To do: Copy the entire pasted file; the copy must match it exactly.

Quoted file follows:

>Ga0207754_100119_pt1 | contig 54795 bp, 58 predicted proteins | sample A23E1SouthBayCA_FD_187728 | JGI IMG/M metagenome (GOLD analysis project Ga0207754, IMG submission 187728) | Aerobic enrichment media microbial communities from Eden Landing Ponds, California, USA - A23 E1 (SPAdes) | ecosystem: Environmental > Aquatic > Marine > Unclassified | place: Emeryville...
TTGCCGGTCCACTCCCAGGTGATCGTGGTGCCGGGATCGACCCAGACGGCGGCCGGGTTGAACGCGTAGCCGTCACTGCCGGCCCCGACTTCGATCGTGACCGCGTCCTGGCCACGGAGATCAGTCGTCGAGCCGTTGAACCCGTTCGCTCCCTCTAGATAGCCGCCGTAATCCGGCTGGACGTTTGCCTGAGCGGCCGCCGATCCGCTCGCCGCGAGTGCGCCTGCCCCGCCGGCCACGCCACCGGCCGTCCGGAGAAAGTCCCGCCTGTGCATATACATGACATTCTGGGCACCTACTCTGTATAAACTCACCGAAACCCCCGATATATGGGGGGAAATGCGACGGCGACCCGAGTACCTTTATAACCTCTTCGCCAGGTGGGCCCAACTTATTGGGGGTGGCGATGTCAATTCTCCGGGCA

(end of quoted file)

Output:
>Ga0207754_100119_pt1 | contig 54795 bp, 58 predicted proteins | sample A23E1SouthBayCA_FD_187728 | JGI IMG/M metagenome (GOLD analysis project Ga0207754, IMG submission 187728) | Aerobic enrichment media microbial communities from Eden Landing Ponds, California, USA - A23 E1 (SPAdes) | ecosystem: Environmental > Aquatic > Marine > Unclassified | place: Emeryville...
TTGCCGGTCCACTCCCAGGTGATCGTGGTGCCGGGATCGACCCAGACGGCGGCCGGGTTGAACGCGTAGCCGTCACTGCCGGCCCCGACTTCGATCGTGACCGCGTCCTGGCCACGGAGATCAGTCGTCGAGCCGTTGAACCCGTTCGCTCCCTCTAGATAGCCGCCGTAATCCGGCTGGACGTTTGCCTGAGCGGCCGCCGATCCGCTCGCCGCGAGTGCGCCTGCCCCGCCGGCCACGCCACCGGCCGTCCGGAGAAAGTCCCGCCTGTGCATATACATGACATTCTGGGCACCTACTCTGTATAAACTCACCGAAACCCCCGATATATGGGGGGAAATGCGACGGCGACCCGAGTACCTTTATAACCTCTTCGCCAGGTGGGCCCAACTTATTGGGGGTGGCGATGTCAATTCTCCGGGCA